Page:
Settling for Less? Organizational Determinants of Discrimination-Charge Outcomes

Authors


  • I thank Ron Edwards and Bliss Cartwright at the Equal Employment Opportunity Commission for providing access to their data. I appreciate the helpful comments of Barbara Reskin, Lowell Hargens, Paul Burstein, Becky Pettit, LSR reviewers, and LSR editor Carroll Seron on earlier drafts of this article. A previous version of this article was presented at the annual meetings of the American Sociological Association, Montreal, Canada, August 2006. Research support comes from the National Science Foundation (grant no. SES-0602496).

Please direct correspondence to Elizabeth Hirsh, Cornell University, 323 Uris Hall, Ithaca, NY 14853; e-mail: ch347@cornell.edu

Abstract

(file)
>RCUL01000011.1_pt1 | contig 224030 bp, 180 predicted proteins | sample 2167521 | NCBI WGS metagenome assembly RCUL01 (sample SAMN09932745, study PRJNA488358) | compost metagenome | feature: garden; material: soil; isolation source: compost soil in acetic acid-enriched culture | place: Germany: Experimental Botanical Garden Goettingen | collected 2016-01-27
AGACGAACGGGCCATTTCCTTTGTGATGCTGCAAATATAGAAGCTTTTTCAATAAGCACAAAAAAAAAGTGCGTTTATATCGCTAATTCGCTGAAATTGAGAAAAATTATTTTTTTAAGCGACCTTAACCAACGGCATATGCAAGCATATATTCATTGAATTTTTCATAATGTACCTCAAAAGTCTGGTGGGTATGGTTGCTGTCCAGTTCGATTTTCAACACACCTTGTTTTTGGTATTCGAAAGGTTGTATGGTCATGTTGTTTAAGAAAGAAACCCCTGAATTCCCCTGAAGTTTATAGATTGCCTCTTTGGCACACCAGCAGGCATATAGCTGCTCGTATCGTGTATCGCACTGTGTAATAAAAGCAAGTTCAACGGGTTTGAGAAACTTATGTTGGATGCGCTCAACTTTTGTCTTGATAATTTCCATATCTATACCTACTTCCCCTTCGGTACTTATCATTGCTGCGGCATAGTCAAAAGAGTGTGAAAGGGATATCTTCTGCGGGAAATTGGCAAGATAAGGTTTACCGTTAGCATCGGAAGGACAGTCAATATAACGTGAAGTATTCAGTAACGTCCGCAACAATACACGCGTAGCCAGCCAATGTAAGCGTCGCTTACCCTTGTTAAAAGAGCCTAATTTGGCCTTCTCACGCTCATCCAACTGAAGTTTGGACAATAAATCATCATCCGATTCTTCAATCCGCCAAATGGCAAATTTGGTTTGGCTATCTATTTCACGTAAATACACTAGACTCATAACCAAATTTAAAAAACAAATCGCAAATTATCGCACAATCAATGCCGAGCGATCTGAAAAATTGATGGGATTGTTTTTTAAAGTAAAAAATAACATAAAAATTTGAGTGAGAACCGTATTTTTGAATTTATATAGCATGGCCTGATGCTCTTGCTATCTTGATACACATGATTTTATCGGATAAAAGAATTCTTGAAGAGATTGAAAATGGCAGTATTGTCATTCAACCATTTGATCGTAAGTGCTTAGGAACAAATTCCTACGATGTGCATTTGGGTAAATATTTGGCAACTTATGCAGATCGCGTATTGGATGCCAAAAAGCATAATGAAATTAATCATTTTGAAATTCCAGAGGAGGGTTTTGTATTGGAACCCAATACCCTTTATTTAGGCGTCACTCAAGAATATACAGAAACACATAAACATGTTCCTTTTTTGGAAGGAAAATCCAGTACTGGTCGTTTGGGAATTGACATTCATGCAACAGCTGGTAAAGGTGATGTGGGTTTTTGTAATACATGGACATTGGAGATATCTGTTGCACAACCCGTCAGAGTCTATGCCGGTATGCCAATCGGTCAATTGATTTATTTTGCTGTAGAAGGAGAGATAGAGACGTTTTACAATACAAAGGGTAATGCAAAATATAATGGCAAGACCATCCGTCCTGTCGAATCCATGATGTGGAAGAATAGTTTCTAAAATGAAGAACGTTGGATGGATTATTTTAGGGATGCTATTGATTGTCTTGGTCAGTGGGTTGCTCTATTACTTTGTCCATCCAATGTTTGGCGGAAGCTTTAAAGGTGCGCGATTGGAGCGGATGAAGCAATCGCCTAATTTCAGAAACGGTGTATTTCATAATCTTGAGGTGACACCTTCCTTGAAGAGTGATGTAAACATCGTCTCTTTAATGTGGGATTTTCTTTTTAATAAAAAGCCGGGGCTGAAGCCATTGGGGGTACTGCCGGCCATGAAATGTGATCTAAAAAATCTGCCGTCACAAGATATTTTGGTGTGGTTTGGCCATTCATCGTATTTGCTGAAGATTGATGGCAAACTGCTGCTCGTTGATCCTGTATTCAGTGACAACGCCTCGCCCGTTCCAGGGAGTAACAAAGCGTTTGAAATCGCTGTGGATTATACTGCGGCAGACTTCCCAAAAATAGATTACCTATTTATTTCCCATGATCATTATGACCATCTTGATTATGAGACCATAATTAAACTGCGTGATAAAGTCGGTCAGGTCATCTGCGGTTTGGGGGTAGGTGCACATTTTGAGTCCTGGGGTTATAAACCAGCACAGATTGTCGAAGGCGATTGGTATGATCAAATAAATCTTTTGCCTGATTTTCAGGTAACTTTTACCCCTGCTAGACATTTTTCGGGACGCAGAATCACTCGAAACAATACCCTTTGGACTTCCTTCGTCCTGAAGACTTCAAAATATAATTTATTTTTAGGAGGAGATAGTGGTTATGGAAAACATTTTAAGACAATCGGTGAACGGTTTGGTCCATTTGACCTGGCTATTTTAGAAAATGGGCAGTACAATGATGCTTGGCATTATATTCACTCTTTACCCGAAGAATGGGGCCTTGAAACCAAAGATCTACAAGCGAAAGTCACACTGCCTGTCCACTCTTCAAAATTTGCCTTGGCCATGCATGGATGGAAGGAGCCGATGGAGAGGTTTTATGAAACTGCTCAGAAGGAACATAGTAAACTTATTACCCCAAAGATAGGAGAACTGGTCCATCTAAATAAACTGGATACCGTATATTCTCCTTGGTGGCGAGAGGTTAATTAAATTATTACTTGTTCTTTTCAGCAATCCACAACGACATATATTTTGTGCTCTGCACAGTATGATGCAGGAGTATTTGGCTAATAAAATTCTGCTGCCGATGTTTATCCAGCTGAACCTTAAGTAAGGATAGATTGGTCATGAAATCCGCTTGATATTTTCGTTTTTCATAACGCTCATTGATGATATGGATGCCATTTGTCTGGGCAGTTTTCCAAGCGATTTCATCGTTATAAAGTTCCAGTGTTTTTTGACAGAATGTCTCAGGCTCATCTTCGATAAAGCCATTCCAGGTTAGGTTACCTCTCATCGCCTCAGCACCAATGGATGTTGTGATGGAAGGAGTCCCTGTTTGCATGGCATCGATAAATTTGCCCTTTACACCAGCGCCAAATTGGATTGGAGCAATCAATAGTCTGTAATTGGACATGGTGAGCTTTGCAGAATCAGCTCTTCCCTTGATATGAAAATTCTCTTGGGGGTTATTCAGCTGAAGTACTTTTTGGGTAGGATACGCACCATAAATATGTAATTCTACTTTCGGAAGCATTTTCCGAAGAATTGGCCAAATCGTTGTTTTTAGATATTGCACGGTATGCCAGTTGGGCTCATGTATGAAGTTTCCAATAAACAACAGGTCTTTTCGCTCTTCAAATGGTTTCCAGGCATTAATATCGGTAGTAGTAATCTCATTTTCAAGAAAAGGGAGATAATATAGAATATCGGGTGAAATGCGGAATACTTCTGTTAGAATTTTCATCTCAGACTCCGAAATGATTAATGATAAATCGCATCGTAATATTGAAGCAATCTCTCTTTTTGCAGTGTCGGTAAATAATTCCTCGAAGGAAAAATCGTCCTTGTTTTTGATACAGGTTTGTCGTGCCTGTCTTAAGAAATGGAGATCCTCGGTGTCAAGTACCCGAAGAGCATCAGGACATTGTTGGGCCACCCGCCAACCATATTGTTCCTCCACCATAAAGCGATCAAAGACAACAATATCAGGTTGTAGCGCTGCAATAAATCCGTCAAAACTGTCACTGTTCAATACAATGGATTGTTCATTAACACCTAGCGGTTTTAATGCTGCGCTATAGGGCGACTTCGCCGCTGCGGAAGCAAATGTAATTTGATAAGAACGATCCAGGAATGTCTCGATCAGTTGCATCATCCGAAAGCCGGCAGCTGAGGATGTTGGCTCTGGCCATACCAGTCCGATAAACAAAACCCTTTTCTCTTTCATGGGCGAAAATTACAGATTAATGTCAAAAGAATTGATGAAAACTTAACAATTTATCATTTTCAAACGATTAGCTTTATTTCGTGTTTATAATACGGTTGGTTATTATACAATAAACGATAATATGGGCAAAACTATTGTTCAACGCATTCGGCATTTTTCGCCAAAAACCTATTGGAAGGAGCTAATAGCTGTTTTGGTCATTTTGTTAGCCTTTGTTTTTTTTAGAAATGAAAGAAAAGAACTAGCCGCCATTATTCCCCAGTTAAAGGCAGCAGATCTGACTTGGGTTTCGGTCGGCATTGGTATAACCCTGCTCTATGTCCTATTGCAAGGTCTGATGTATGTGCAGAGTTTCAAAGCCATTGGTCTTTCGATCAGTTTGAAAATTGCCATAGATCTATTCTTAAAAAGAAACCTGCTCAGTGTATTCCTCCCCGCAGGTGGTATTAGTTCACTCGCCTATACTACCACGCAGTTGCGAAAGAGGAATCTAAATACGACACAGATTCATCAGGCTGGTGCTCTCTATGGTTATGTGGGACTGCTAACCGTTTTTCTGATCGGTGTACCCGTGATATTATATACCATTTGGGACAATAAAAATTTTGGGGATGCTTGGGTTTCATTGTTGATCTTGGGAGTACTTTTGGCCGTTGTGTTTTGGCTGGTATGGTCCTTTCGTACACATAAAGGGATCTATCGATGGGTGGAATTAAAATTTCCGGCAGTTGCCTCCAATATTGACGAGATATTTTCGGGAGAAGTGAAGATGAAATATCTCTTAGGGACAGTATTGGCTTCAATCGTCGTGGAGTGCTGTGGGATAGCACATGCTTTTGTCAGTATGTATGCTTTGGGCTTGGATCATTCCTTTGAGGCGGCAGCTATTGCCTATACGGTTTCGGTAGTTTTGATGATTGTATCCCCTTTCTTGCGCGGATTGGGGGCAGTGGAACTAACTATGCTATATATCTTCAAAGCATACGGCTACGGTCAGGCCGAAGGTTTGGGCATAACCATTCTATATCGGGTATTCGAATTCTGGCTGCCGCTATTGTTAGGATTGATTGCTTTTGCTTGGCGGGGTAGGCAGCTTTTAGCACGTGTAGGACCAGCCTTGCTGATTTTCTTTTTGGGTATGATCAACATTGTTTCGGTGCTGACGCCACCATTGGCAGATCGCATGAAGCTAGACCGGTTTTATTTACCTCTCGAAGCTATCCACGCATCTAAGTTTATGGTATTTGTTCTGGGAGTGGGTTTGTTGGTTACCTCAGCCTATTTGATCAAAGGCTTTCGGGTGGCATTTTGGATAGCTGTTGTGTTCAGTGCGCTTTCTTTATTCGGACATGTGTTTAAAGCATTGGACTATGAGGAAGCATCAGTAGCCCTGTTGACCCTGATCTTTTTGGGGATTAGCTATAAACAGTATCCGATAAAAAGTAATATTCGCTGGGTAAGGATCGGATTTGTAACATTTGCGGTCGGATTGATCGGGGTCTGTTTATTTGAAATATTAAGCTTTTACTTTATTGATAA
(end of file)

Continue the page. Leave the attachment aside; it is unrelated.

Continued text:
Although more than 60,000 workers formally charge their employers with unlawful sex or race employment discrimination annually, fewer than one in five charges results in outcomes favorable to the complainant. Building on sociolegal and organizational theory, this study examines how employing organizations avoid unfavorable discrimination-charge outcomes. Using EEO-1 establishment reports matched to discrimination charge data provided by the Equal Employment Opportunity Commission, I assess the effect of employers' legal experience, resources, and indicators of legal compliance on the likelihood that complainants receive favorable charge outcomes, benefits, monetary settlements, and policy change mandates. In general, I find that legal experience, establishment size, and indicators of legal compliance insulate employers from unfavorable charge outcomes. However, in situations where employers are willing to settle claims, legally experienced establishments are more likely to pay monetary damages and receive mandates to change their workplace policies.

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